The Importance of Looking Foolish

If you want to grow spiritually in your relationship with God, it is important that you look foolish.

Noah looked foolish building an ark in a place with no water where there had not been any rain.  Sarah looked foolish preparing to have a baby when she was 90 years old.  The Israelites looked foolish blowing trumpets and marching around the city of Jericho.  Benaiah looked foolish when he went into a pit, with a lion, on a snowy day.  Gideon looked foolish when he reduced his army from 32,000 soldiers down to 300.  People probably thought Jesus was foolish when he told the man who hadn’t walked for 38 years to get up and start walking.   David looked foolish when he went up against Goliath.  Part of following Jesus is the willingness to look foolish.

Some people have never killed a giant, or walked on water, or seen walls come tumbling down because they weren’t willing to look foolish.  Some of the greatest breakthroughs in the world were accomplished by people who were willing to look foolish.  Dick Fosbury revolutionized the high jump at the 1968 Summer Olympics with a new style people called the Fosbury Flop.  This flop was one of the greatest successes in sports.  Today, every high jumper uses the Fosbury Flop.  In 1 Corinthians 1:27 it says “God deliberately chose things the world considers foolish in order to shame those who think they are wise.”  It’s important that we look foolish.

Our society keeps trying to make us conform.  It uses peer pressure to get all of us to act alike.  But, Romans 12:2 says, “Do not be conformed to the patterns of the world, but be transformed by the renewing of your minds.”  God wants us to stand out from the world.  He wants us to be different.  That means, sometimes we will look foolish.  The world doesn’t understand how we can have Republicans and Democrats in the same church and all get along, but it happens all the time.  The world doesn’t understand how we can have black and white and brown and yellow in the same church and all get along, but it happens all the time.  The world doesn’t understand how we can have rich and poor, and the highly educated and the lowly educated (I love the lowly educated by the way – LOL) in the same church and all get along, but it happens all the time.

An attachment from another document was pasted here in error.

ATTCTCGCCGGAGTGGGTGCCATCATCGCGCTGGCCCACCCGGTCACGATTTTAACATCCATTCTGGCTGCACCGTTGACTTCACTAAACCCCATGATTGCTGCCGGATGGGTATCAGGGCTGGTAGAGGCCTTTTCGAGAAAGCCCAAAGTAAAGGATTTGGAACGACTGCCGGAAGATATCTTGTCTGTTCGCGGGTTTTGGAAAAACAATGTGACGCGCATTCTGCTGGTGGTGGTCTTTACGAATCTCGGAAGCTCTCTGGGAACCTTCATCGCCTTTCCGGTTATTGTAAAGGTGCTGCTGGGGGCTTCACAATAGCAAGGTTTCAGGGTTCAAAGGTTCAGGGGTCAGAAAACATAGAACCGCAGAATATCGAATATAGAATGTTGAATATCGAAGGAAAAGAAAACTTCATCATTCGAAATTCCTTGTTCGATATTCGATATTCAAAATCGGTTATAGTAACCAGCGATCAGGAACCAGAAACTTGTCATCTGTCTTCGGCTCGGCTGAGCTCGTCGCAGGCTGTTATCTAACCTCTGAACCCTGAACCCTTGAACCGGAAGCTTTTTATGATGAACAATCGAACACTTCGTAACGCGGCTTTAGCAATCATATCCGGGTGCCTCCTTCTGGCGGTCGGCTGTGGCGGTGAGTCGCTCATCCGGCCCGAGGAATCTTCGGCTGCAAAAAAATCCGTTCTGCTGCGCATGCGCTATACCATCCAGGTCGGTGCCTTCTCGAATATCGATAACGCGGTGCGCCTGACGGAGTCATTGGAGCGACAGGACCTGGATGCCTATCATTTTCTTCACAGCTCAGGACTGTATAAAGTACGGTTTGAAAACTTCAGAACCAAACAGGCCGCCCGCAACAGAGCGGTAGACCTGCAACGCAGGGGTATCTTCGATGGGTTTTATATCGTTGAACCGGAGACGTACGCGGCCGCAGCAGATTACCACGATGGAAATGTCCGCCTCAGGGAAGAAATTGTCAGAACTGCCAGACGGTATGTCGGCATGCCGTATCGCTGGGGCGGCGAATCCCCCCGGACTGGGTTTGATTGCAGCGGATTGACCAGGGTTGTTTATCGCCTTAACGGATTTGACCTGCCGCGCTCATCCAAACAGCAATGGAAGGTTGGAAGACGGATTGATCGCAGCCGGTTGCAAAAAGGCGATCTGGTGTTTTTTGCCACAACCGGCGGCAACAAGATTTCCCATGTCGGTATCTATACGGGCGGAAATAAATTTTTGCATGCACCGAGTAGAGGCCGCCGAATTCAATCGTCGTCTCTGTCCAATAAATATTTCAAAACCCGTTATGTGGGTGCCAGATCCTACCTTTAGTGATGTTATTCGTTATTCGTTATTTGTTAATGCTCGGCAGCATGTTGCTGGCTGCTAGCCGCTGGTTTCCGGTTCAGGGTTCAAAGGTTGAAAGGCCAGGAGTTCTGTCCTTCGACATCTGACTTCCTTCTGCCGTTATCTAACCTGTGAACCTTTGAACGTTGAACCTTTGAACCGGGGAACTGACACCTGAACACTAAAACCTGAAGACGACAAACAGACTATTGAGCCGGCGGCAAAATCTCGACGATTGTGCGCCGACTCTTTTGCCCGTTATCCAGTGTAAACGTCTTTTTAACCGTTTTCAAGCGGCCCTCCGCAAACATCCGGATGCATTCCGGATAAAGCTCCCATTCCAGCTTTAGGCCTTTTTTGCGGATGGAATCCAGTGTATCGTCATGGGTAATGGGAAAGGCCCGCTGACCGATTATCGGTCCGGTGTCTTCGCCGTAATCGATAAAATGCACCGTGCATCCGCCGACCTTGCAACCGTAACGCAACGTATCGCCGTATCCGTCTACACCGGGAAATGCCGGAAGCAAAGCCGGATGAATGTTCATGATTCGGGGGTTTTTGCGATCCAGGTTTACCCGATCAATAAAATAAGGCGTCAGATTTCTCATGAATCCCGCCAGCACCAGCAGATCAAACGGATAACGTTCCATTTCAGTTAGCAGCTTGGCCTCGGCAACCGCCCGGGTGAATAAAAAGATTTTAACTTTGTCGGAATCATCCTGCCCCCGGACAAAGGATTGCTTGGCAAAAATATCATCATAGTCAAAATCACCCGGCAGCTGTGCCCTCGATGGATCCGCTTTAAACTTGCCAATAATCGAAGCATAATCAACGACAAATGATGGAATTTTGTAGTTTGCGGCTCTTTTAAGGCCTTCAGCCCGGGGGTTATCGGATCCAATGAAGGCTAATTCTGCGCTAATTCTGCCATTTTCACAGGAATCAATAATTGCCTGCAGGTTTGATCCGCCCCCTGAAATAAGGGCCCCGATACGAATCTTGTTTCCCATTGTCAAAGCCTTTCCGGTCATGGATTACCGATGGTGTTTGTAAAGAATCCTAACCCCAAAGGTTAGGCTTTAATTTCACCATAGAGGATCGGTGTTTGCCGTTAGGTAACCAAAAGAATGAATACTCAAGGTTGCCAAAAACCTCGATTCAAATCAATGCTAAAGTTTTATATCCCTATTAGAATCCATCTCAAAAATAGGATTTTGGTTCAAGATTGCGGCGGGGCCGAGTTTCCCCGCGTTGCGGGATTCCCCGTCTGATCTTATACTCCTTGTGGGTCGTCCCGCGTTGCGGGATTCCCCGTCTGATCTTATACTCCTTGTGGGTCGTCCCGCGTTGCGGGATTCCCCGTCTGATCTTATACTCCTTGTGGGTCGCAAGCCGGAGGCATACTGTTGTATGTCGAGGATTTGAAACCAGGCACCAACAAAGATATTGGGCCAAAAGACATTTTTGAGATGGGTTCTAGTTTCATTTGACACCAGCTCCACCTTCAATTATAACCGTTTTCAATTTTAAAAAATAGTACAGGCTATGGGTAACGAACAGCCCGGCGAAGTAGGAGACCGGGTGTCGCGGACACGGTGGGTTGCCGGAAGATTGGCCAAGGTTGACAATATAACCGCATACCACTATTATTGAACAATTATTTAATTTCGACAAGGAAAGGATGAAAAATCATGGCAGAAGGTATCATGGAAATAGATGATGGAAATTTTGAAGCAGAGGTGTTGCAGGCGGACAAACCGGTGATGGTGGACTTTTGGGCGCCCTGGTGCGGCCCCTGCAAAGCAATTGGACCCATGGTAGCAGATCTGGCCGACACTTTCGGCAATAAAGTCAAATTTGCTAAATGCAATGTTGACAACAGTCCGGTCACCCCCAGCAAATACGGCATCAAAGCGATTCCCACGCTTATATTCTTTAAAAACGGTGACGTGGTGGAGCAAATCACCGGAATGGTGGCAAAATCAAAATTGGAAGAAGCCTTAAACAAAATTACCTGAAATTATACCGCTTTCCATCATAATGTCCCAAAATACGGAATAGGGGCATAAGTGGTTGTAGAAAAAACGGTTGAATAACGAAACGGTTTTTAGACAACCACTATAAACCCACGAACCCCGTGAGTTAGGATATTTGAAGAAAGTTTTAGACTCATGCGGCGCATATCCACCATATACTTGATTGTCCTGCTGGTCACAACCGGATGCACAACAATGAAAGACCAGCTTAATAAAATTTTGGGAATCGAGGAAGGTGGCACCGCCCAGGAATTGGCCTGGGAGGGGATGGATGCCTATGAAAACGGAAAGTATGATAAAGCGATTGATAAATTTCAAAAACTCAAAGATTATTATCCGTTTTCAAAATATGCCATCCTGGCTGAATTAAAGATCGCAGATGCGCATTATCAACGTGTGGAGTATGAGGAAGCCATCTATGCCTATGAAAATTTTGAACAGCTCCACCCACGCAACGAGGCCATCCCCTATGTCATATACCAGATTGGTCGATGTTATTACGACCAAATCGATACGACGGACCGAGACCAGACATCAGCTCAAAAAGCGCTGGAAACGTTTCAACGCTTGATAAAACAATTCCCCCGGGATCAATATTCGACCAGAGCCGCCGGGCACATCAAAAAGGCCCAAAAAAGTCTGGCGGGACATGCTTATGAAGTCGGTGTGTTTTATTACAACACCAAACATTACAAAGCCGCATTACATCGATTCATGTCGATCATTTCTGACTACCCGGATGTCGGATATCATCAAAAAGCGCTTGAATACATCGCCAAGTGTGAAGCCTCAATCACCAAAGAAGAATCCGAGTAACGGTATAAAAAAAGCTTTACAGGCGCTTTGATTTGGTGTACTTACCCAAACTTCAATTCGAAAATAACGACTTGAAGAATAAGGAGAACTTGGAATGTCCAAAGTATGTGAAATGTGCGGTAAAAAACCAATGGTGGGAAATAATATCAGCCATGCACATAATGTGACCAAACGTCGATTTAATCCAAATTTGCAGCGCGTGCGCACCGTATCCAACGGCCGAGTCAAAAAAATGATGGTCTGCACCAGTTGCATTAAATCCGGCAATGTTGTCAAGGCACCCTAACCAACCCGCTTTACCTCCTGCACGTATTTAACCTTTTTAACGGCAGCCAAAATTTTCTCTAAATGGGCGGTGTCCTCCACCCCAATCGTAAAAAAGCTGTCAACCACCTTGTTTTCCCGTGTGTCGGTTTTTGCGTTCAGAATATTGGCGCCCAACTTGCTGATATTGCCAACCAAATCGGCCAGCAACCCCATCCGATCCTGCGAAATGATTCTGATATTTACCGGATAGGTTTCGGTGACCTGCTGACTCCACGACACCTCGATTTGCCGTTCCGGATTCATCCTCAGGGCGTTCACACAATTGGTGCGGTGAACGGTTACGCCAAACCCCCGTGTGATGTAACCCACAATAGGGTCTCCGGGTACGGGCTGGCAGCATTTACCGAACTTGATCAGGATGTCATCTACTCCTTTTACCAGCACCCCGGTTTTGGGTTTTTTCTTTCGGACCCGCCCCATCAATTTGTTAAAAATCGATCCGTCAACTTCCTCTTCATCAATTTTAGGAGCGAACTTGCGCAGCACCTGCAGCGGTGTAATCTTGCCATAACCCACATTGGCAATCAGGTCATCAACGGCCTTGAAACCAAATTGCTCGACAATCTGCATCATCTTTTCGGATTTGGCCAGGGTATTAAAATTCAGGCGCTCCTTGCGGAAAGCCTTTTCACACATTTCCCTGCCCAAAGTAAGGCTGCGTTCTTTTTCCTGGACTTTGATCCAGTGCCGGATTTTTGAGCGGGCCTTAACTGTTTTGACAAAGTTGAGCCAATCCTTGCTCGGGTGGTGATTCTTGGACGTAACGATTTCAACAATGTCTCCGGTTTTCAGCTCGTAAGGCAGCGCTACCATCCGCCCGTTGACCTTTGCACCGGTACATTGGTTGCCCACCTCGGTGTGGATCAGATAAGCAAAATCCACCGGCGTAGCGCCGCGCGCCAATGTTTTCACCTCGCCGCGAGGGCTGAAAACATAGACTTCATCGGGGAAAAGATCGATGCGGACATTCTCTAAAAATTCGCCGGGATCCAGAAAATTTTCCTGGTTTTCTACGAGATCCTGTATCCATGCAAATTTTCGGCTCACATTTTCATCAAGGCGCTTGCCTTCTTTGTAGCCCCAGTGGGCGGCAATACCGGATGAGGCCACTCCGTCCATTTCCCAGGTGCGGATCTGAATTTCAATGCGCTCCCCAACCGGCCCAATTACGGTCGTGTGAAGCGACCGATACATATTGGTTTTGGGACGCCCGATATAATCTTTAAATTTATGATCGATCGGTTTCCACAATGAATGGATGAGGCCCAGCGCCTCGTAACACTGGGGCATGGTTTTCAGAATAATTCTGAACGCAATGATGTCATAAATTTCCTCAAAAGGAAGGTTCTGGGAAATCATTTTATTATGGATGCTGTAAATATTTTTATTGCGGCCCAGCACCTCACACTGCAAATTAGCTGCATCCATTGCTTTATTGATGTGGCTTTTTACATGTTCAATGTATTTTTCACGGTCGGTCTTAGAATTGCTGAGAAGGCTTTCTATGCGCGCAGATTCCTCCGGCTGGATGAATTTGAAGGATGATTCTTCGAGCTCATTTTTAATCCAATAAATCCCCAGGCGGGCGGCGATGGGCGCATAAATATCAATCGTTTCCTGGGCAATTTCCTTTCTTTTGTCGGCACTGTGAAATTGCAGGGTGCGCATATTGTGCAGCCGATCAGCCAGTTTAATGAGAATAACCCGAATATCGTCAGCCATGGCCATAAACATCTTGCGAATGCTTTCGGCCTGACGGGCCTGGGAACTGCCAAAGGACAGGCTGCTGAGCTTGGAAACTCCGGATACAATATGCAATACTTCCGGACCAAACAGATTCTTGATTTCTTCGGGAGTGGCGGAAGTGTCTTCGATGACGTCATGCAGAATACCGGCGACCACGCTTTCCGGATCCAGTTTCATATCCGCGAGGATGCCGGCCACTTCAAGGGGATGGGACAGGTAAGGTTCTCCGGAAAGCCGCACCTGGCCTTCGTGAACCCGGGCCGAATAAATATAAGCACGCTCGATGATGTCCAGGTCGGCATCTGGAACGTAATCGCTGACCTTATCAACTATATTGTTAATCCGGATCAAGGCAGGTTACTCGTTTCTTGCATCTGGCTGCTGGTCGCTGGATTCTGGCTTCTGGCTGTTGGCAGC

When you get excited about Jesus, don’t expect everybody else to get excited too.  When the Holy Spirit turns up the heat underneath you, it disrupts the status quo.  Some people will be inspired by what God is doing in your life.  Others will be convicted.  And they will mask their personal conviction by finding something to criticize.  9 times out of 10, criticism is a defense mechanism.  We criticize in others what we don’t like about ourselves.

Part of spiritual maturity is caring less and less about what people think about you and more and more about what God thinks about you.  Jesus was criticized by the religious leaders of his day for spending so much time with sinners, tax collectors, and prostitutes.  It bothered them.  It didn’t bother Jesus.  They thought Jesus looked foolish.  Jesus didn’t care.  He knew the people needed him.  They were open to him.  They listened to him.  And some of their lives were changed.

Part of being a follower of Jesus is the importance of looking foolish.  We don’t expect the world to understand everything we do and why we do it.  But, that’s OK.  The Bible tells us that God uses the foolish things of the world to shame the wise.  Doing the will of God is never foolish.  But faith is the willingness to look foolish, and when you step out in faith, some people will think you are foolish.  God keeps turning our world upside down and inside out.  When we don’t care how we look, and when we don’t care who gets the credit, the stage is set for God to do some amazing things.  I wonder what amazing things God is planning on doing in our lives this month?  If we are following Jesus, we will look foolish.

 

 

 

 

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